10 Ways To Enhance Your Personal Development
Written by Courtney Baum for Gwinnett Magazine, featuring Mickey Parsons.
Along with the inevitable resolutions to lose ten pounds, eat more vegetables and be nicer to your sister,this is the year to add a renewed focus on professional development to your personal goals. Advisers and experts alike say the best defense in a tough economy is a well honed focus on your career path. We spoke with Mickey Parsons, Master Certified Coach with Parsons-Associates, and Bob Brusehaber, Gwinnett Technical College's Program Director for Continuing Education and discussed their thoughts on recharging your career in the year ahead.
1. Create opportunities. "Ultimately, career management is about taking charge of your own destiny and being prepared to make the connections and take the actions necessary to open doors and create opportunities." observes Mickey Parsons, whose clients range from mid level managers to CEOs. Focus on being proactive and persuasive both at work by re-educating your boss on your special abilities or new interests and outside of work by getting involved with groups or volunteer organizations that give you opportunities to develop and expand your skill sets.
2. Shine up your strengths. Take time to do a self-evaluation: write down your strengths, values, skills and successes. Understanding your own worth and being able to easily discuss the value your offer can go along way in selling yourself for a new project assignment at work and helping you design a road map for long term career decisions.
3. Stay smart. "Continuing your education gives you the ability to best react to changing markets," according to Bob Brusehaber, of Gwinnett Technical College, "Maintaining your credentials and updating your skill set is essential for continued success." To this end, Gwinnett Tech offers over 700 classes per quarter and they are wide-ranging: from the East Coast's only accredited ground source geothermal heat pump installation training course to the entire Microsoft 07 suite and network plus certification classes.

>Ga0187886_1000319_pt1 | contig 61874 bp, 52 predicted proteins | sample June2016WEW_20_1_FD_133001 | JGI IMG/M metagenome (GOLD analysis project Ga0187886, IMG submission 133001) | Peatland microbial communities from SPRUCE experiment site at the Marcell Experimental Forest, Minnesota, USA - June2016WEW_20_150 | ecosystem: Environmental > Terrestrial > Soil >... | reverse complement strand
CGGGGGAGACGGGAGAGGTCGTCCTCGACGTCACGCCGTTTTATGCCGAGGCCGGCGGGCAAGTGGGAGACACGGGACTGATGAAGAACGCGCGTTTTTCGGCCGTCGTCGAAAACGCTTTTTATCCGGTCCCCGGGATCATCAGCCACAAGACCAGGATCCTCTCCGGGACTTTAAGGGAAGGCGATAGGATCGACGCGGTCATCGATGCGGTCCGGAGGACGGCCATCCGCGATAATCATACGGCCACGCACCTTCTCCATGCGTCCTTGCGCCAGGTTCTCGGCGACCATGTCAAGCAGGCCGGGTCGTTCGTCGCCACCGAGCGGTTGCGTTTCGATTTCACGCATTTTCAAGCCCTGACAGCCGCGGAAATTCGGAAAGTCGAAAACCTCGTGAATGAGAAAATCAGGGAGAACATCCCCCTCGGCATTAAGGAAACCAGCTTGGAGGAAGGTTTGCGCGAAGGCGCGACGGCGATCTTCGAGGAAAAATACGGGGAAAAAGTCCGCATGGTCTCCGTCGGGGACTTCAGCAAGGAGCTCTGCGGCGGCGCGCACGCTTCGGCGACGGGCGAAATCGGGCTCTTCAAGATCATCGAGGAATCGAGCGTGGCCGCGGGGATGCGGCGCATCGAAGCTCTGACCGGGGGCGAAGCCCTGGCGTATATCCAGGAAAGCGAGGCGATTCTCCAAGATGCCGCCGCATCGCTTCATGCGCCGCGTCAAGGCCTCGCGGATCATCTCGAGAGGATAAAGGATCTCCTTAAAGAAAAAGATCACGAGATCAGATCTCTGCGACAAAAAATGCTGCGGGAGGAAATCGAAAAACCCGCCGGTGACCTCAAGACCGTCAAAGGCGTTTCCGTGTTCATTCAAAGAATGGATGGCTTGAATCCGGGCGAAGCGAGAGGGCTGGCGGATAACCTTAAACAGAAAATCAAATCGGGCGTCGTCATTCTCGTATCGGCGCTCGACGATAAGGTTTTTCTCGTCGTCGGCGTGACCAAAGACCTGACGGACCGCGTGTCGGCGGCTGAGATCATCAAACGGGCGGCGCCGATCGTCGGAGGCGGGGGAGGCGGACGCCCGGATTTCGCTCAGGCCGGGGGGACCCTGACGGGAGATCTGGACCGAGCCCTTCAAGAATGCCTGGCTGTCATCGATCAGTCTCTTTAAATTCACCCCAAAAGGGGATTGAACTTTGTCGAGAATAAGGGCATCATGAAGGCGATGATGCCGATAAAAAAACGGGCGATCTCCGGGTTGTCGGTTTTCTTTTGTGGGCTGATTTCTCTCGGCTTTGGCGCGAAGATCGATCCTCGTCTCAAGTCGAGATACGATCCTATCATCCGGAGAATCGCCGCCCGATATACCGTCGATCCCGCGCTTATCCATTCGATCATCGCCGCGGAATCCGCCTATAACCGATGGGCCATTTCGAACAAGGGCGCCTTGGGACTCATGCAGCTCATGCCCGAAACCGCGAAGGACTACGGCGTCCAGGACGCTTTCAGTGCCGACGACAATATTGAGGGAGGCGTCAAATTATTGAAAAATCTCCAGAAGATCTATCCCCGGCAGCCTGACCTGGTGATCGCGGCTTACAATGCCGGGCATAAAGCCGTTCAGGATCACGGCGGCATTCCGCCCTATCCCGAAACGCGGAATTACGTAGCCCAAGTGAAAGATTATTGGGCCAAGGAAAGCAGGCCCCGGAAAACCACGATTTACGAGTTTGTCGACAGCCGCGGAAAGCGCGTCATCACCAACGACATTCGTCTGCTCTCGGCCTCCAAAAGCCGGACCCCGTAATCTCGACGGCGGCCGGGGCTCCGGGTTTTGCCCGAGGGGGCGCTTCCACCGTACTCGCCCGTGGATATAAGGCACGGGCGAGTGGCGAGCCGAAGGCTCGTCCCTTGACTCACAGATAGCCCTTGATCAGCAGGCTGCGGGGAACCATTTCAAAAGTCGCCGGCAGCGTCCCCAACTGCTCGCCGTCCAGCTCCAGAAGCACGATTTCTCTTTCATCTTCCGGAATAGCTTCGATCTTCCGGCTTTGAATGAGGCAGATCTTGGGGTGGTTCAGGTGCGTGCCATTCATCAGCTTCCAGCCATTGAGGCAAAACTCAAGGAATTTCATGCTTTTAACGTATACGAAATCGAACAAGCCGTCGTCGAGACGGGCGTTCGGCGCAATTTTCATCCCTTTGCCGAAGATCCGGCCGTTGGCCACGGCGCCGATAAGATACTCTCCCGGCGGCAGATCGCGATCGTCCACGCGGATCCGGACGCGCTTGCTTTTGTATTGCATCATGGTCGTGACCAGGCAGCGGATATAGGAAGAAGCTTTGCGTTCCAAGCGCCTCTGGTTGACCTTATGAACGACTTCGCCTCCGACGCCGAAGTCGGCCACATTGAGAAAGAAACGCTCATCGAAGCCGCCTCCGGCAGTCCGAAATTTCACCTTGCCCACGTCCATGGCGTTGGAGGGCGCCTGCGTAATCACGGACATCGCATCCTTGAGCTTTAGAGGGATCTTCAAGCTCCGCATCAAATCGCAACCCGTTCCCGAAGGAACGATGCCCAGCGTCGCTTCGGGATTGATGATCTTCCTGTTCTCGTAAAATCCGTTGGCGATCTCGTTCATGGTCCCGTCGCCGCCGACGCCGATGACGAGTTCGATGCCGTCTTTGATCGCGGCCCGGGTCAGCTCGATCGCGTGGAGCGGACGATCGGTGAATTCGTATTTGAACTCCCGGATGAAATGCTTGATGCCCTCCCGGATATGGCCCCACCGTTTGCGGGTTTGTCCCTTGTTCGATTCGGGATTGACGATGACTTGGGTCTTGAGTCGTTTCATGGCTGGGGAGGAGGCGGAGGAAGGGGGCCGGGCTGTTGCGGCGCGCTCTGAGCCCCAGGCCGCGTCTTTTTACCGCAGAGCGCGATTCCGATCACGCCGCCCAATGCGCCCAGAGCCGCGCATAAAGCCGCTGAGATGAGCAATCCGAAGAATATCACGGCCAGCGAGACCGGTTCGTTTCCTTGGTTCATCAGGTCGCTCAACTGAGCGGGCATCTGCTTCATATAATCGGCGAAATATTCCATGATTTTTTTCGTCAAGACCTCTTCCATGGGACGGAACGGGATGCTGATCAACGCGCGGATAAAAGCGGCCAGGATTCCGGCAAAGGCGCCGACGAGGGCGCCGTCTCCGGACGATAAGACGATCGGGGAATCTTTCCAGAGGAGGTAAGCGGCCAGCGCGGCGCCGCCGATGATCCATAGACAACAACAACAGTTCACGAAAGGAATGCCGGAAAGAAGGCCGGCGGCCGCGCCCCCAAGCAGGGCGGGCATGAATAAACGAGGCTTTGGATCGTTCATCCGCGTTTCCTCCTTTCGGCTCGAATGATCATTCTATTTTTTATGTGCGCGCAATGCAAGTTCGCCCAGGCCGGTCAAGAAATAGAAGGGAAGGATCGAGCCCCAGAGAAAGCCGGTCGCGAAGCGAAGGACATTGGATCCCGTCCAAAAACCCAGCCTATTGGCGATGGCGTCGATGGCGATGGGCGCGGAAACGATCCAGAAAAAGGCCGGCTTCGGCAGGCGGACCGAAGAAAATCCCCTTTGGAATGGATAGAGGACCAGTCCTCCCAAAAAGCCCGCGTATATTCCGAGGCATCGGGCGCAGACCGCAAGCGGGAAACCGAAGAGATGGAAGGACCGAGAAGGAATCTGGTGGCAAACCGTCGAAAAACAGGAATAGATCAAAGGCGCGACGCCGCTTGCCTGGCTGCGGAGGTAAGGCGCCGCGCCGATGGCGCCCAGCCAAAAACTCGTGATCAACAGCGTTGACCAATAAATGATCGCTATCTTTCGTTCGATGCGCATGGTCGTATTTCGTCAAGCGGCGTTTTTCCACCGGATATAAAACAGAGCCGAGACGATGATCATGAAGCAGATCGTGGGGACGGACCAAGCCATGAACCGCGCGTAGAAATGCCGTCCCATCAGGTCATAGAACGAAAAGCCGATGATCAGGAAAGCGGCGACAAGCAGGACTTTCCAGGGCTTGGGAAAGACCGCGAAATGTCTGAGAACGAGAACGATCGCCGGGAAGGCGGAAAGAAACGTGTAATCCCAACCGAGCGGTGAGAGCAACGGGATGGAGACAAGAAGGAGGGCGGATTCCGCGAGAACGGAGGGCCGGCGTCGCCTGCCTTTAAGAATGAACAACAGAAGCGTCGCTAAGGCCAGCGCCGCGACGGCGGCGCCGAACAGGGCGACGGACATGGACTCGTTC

4. Get even smarter. "Take extra measures to show your commitment. It makes you more marketable and demonstrates the strength of your intention." advises Parsons. If you are interested in switching fields or transitioning to a new job within your company, take the necessary courses and get your education requirements covered in advance. An entire series of leadership and management courses, including Six Sigma, Writing for Business, and Human Resources are included in Gwinnett Tech's course offerings.
5. Stay connected. Professional associations, business groups, volunteer organizations, and Chambers of Commerce are good venues for meeting or reconnecting to people in your field or the field you are interested in pursuing. Virtual groups like Linked In are also routes to reaching out to former colleagues and classmates. "You have to be diligent about keeping in touch," shares Parsons, "Just joining a group or creating a profile won't get you connected."
6. Revisit your resume. "Look over your resume with a critical eye," states Brusehaber, "Sharpen your resume. Make it functional and update it quarterly to reflect accomplishments, education completed and new responsibilities." Current advice suggests keeping resumes to one page or two at the most if you have held more than three jobs or have 15 years or more of professional work experience. Mickey Parsons also recommends Best Résumé's for 100,000+ Executive Jobs by William Montag.
7. Work it at work. Make the most of opportunities within your own workplace to gain more education and training. "So many companies offer continuing education opportunities right within the work place," observes Brusehaber, "Taking full advantage of company sponsored initiatives shows your commitment to the goals and objectives of your company. It says you are worth the investment and it raises your value to your employer."
8. Major in mentors. As you strive to recharge or reinvent your career, find people who are finding success in your area of interest and work to develop contacts. "Look for role models who can provide new reference points and perspective," advises Parsons, "Benchmarking your progress against your new contacts will also serve as motivation and accountability to do whatever it takes to reach your desired goal whether it be acquiring new skills, completing a course, or developing a more optimistic attitude."
9. Spread your skills around. Make yourself a go-to player at work by sharing your skills and knowledge with team members. Take a mentoring role for new members of your staff and share your specialized knowledge and skills on cross functional assignments at work. By becoming a multifaceted, utility player you begin to stand out as an indispensable employee.
10. Explore new roads. After you get a handle on your strengths, skills and interests, begin to try out new activities and professional roles on a small scale before making a commitment to a different career path. "Volunteer, research and conduct informational interviews to gain insights on opportunities that match your interests," suggest Parsons, "Reaching out to others or working with a career coach who holds you accountable can catalyze the career management process and help you move forward in times of transition."